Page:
[RPG] the source for defaulting to plain English readings of non-game terms


In many discussions involving rules interpretations the meaning of words is often called into question. Often, people will claim that if the game doesn't define the term that it defaults to the plain English reading of the word.

Is this stated somewhere explicitly in the rules or in designer comments? What is the source (or sources) for this claim?

Best Answer

Jeremy Crawford1 has affirmed that this is indeed the way the rules are supposed to be read in this tweet:

Unless the rules explicitly expand, narrow, or completely redefine a word, that word retains the meaning it has in idiomatic English. #DnD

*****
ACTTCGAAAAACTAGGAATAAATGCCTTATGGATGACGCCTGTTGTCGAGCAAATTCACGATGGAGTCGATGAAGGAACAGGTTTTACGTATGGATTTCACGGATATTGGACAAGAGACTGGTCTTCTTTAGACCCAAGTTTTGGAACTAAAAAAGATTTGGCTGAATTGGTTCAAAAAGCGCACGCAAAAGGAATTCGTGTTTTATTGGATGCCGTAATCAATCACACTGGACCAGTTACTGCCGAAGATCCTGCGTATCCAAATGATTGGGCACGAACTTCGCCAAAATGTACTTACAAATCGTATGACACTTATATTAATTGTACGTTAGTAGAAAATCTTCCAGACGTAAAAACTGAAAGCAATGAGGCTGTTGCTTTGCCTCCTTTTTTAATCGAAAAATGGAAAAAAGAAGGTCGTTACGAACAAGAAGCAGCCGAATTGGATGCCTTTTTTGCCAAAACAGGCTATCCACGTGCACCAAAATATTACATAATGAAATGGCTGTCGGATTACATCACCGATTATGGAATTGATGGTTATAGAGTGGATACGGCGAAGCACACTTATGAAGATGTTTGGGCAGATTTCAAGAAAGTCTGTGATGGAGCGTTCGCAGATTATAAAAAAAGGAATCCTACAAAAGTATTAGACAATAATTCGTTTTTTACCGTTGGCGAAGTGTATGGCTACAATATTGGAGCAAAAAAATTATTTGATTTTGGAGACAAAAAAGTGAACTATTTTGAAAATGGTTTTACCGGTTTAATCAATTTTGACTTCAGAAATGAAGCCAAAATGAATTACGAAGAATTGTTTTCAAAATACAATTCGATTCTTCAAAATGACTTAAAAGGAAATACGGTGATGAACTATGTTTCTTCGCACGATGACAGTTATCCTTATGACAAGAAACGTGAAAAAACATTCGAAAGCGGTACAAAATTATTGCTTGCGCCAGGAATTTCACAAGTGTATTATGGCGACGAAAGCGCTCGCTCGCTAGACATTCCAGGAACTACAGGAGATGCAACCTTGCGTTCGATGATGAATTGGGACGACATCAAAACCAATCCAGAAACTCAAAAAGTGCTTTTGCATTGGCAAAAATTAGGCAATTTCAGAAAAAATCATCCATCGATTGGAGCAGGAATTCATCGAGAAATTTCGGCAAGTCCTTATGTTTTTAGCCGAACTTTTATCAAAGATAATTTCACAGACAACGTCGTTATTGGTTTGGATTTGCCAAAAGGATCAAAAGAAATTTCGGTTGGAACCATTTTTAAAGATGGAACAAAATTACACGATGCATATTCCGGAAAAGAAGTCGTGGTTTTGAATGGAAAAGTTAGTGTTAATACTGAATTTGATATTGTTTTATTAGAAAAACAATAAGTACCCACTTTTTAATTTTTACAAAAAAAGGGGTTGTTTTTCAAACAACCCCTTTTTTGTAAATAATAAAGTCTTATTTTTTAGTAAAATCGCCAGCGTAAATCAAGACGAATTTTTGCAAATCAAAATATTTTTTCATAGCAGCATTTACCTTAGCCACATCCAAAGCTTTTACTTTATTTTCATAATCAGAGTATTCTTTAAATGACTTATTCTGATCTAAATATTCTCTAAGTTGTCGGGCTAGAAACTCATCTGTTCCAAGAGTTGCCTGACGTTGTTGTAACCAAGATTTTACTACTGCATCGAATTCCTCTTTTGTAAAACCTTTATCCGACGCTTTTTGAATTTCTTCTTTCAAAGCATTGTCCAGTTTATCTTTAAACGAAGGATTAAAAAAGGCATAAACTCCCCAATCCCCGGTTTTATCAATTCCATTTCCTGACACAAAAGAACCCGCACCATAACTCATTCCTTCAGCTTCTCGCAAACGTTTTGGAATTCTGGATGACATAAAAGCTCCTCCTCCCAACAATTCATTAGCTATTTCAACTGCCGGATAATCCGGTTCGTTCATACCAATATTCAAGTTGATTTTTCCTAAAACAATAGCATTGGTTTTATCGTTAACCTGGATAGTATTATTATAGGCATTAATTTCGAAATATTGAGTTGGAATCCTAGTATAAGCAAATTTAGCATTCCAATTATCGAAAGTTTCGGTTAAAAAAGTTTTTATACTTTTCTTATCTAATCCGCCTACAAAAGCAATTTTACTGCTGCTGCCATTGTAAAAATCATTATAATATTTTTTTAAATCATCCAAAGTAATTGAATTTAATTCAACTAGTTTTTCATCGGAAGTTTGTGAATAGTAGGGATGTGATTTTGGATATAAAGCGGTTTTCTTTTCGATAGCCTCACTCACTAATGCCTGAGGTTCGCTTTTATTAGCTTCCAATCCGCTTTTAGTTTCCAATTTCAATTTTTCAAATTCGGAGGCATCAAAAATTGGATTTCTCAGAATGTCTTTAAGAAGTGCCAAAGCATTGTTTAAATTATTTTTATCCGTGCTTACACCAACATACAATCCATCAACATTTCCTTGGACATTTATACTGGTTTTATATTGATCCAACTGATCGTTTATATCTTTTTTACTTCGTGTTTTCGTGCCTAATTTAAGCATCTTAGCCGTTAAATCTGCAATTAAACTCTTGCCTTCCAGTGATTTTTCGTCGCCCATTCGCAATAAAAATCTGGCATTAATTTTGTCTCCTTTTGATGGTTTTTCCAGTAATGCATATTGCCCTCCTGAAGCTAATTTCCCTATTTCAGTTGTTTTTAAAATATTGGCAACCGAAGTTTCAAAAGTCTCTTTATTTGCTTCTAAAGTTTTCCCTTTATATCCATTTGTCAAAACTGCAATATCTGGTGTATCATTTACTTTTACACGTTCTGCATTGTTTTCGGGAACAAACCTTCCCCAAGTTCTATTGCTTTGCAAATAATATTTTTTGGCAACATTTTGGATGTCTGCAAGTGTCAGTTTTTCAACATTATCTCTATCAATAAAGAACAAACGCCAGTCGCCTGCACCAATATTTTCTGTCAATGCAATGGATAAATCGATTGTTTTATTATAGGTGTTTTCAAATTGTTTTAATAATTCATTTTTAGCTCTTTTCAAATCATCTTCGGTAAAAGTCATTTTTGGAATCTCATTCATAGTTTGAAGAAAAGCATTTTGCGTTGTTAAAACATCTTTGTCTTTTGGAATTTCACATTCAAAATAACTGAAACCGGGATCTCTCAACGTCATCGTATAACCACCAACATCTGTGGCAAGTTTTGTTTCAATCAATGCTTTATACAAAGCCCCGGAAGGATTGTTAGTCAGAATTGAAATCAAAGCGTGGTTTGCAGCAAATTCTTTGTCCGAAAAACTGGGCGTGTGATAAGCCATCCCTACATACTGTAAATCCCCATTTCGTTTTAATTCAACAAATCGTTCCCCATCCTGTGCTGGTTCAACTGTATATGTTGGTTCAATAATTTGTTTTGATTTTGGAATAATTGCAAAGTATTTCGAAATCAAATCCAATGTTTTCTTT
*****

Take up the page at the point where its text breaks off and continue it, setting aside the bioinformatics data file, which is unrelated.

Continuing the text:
Going back to the original articles detailing the design goals for the 5th edition (see this related answer for more details) one can also find that there was some concern over the kind of language used to detail the rules. Of particular interest is this article (found by illustro) which includes:

The choice between "fun to read" and "precise" needs to be handled on a case-by-case basis. Certain rules can be simple and straightforward, while other matters can be handled more conversationally or filled with inspirational descriptions of people, places, or events.

While certainly not as explicit as the tweet by Jeremy Crawford, one can read from that article that the designers wanted to use plain language to describe at least part of the rules where more specific technical jargon was not necessary.

1. Jeremy Crawford was the lead rules designer of Dungeons & Dragons 5e. Though at the time this answer was first written his twitter posts were considered official, as noted by V2Blast, that is no longer the case.